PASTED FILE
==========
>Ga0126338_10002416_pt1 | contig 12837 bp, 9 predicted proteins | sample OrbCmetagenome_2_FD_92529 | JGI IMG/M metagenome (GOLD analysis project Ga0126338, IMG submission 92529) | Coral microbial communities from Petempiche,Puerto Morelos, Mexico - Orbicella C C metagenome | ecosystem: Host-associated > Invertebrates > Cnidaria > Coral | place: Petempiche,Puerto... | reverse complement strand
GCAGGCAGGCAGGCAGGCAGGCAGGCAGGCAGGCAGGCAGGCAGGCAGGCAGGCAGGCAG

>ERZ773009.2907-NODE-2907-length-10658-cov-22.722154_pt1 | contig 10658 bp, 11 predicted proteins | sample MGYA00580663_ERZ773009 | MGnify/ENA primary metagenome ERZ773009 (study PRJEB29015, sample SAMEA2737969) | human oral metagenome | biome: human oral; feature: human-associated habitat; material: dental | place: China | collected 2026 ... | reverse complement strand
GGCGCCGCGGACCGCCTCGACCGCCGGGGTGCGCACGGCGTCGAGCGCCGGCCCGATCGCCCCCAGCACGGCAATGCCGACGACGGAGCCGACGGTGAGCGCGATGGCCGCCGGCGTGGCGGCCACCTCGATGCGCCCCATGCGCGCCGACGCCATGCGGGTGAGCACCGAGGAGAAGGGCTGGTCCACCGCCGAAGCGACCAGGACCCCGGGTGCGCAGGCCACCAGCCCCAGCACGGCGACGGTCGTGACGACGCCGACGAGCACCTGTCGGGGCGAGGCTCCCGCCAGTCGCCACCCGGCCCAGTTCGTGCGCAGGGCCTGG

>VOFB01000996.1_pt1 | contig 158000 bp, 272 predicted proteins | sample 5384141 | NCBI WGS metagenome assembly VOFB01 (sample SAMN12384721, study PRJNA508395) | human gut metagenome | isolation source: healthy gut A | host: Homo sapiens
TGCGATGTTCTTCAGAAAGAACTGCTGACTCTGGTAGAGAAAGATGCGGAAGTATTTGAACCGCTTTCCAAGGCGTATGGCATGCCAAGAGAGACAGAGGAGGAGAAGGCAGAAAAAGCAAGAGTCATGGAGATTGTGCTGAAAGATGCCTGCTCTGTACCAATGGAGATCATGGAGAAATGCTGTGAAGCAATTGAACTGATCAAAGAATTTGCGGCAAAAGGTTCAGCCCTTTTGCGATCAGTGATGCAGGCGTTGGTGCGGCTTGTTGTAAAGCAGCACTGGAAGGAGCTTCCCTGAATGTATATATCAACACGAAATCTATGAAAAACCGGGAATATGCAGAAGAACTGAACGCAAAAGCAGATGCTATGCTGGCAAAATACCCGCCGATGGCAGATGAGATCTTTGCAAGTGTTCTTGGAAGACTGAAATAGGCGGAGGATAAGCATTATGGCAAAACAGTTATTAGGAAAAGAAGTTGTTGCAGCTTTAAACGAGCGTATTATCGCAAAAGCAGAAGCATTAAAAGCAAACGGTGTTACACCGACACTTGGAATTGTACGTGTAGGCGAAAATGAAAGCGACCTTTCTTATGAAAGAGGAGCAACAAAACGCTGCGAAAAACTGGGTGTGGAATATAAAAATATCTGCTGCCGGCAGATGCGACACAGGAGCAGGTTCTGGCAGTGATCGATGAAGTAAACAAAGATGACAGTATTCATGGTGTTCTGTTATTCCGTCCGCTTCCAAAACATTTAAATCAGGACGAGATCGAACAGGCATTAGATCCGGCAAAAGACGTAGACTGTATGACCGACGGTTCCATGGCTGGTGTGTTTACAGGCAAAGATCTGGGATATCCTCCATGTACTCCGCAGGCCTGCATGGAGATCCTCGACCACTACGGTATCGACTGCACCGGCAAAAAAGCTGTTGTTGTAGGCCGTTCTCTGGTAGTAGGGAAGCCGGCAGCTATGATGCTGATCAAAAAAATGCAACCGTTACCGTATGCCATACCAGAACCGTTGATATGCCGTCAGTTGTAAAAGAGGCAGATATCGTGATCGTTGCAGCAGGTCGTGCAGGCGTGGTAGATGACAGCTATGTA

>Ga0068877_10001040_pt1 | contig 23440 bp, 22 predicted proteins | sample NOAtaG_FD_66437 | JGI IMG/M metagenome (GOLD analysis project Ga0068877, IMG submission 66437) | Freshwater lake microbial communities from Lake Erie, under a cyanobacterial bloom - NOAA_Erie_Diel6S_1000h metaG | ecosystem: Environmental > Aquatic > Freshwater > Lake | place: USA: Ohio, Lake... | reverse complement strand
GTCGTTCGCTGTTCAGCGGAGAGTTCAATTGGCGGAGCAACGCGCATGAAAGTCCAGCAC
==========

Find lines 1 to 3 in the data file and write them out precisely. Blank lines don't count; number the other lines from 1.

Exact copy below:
>Ga0126338_10002416_pt1 | contig 12837 bp, 9 predicted proteins | sample OrbCmetagenome_2_FD_92529 | JGI IMG/M metagenome (GOLD analysis project Ga0126338, IMG submission 92529) | Coral microbial communities from Petempiche,Puerto Morelos, Mexico - Orbicella C C metagenome | ecosystem: Host-associated > Invertebrates > Cnidaria > Coral | place: Petempiche,Puerto... | reverse complement strand
GCAGGCAGGCAGGCAGGCAGGCAGGCAGGCAGGCAGGCAGGCAGGCAGGCAGGCAGGCAG

>ERZ773009.2907-NODE-2907-length-10658-cov-22.722154_pt1 | contig 10658 bp, 11 predicted proteins | sample MGYA00580663_ERZ773009 | MGnify/ENA primary metagenome ERZ773009 (study PRJEB29015, sample SAMEA2737969) | human oral metagenome | biome: human oral; feature: human-associated habitat; material: dental | place: China | collected 2026 ... | reverse complement strand